The key is looking beyond ‘unexpected’ results to look at emerging impacts that are about ‘them’ (aka what we didn’t expect that was a direct result of our project, e.g. spare parts were no longer available to fix the water well pump once we left or a drought rehabilitation water project that decreased violence against women), to what emerging results are attributable not to use but only to our participants and partners who took over after our projects closed.One example is a Nepalese project ended yet the credit groups of empowered women spawned groups of support groups for battered women. Another is a child maternal health project changed how it worked as women reverted to birthing at home after NGOs left; community leaders punished both parents with incarceration in the health clinic for a week if they didn’t given birth there (wow did that work to sustain behavior change of both parents!).
Many of us at Valuing Voices are shocked that funders don’t seem that interested in this, as this is where they not only take over (viz picture, sustaining the project themselves), but they are making it theirs, not ours. Imagine assuming the point of development is to BE SUSTAINABLE.
Source: Community Life Competence
Our participants and national stakeholder partners are our true clients, yet… Feedback Labs tell us Americans alone gave $358 billion to charities(equivalent to the 2014 GDP of 20 countries) – in 2014 but how much of this was determined by what ‘beneficiaries’ want? Josh Woodard, a development expert, suggests a vouchers approach where our true clients, our participants, who would “purchase services from those competing organizations… [such an] approach to development would enable us all to see what services people actually value and want. And when we asked ourselves what our clients want, we would really mean the individuals in the communities we are in the business of working with and serving. Otherwise we’d be out of business pretty quickly.”
This opens the door to client feedback – imagine if participants could use social media to rate the sustained impacts on them of the projects they benefited from? A customer support expert wrote in Forbes, “Today, every customer has, or feels she has, a vote in how companies do business and treat customers. This is part of a new set of expectations among customers today that will only grow ... you can’t control product ratings, product discussions or much else in the way of reviews, except by providing the best customer experience possible and by being proactive in responding to negative trends that come to the surface in your reviews and ratings stronger.”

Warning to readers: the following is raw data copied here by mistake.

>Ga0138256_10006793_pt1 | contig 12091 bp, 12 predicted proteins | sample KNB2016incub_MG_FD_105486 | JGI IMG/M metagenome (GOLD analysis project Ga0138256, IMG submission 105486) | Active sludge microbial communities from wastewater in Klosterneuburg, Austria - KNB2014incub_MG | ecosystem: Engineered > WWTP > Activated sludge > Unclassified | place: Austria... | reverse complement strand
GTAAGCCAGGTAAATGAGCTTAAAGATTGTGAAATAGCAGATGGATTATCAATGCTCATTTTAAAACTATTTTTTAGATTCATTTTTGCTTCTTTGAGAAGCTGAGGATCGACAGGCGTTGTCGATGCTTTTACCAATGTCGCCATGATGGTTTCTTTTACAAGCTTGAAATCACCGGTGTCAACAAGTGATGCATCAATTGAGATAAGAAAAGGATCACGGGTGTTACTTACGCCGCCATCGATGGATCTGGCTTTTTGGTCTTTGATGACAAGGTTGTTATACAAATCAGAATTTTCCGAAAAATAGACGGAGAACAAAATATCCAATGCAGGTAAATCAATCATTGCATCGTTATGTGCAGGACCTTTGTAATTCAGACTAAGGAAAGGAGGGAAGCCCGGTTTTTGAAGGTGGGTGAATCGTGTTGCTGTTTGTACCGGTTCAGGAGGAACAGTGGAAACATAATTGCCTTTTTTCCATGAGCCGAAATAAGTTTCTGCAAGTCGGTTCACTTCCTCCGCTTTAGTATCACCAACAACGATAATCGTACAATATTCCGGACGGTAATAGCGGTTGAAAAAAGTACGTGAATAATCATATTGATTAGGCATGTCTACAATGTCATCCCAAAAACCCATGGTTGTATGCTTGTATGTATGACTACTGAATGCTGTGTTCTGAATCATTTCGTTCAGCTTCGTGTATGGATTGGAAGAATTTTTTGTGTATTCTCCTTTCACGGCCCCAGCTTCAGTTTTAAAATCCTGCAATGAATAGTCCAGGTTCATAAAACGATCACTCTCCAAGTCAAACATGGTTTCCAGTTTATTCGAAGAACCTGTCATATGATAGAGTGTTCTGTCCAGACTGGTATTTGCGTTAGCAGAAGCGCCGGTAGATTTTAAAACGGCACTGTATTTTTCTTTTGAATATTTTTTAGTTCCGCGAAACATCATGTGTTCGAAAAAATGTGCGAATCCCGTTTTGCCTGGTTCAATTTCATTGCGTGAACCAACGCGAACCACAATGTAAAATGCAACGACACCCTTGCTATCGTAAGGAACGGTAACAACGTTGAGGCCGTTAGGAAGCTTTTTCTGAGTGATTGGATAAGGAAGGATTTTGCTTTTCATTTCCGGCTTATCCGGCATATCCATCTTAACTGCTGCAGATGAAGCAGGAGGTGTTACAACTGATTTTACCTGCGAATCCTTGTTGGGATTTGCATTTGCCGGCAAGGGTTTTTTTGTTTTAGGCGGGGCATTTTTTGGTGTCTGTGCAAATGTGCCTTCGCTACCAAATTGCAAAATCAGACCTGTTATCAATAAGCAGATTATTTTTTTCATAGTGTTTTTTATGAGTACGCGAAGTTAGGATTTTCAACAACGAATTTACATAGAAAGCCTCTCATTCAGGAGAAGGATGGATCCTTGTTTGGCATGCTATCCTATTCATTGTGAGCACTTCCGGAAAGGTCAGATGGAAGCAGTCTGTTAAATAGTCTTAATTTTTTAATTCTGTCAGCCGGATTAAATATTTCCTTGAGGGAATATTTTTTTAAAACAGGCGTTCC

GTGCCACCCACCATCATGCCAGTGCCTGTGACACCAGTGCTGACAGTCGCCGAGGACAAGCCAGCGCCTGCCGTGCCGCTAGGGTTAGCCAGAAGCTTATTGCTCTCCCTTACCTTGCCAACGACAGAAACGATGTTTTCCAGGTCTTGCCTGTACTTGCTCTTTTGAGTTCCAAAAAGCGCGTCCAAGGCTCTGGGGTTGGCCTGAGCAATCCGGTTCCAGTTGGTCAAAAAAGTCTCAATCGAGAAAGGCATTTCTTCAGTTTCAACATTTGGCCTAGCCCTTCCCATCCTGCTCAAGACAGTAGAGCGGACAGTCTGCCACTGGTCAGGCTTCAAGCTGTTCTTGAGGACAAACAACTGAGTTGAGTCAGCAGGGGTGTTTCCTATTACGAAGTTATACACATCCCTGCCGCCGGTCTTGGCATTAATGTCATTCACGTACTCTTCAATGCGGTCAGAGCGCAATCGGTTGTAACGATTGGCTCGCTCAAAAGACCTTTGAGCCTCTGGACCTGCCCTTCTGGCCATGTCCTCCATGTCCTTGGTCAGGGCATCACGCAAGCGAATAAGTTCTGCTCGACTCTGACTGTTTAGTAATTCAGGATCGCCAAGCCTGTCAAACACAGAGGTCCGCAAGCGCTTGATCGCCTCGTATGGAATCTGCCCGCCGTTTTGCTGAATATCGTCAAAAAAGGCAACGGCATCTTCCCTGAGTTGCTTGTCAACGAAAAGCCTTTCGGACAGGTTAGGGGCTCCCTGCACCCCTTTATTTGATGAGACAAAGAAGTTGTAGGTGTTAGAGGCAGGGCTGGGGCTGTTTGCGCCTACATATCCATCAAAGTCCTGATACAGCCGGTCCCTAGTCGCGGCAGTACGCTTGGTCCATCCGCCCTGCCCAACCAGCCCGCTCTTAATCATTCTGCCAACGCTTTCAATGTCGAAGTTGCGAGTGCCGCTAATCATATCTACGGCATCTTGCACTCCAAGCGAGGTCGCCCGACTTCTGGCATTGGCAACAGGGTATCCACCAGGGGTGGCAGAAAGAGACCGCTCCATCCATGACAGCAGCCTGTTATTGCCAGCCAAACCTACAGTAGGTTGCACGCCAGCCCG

So how well are we working with our participants for ‘development’ to be about them?
The Name of the Game is “Sustainability” but Does the Last Player Count?
by John Lowrie, Reblog from https://www.scribd.com/document/11621086/The-Name-of-the-Game-is-Sustainability-but-Does-the-Last-Player-Count-by-John-Lowrie
Today, it is obligatory to answer the question “how will your proposed activities be sustainable after the project?” Most of us dutifully play the game and repeat various sentences that describe the measures that “should” bring sustainability about. Then it is usually left at that. We all move on to the next project and donor. Seldom does anyone look back over the passing of many years to check to see if promise has turned in to reality. At best there may be an end-project evaluation which will say that planned outcomes are achieved and “likely” to be sustained. It would be a very brave evaluator to be more committed beyond that.
My question is why do we play this game? (I should add: apart from the obvious answer we need the donors’ money!) Sustainability is much more than a ruse in a game. It goes to the very essence of what kind of organisation we belong to; plus all the others with us whether staff, supporters or beneficiaries; how we originated and what are our real long- term plans?
Many NGOs are artificially created groupings of people, unlike the first ones last century that emerged as people on a mission to address specific issues that they felt strongly about. Latterly, NGOs are now lumped in to “Civil Society” which is another recent fashionable label in development jargon. This is despite many officials and even NGO workers in Cambodia having no idea that it is supposed to encompass more than NGOs, to embrace other groups such as the press, trade unions, etc.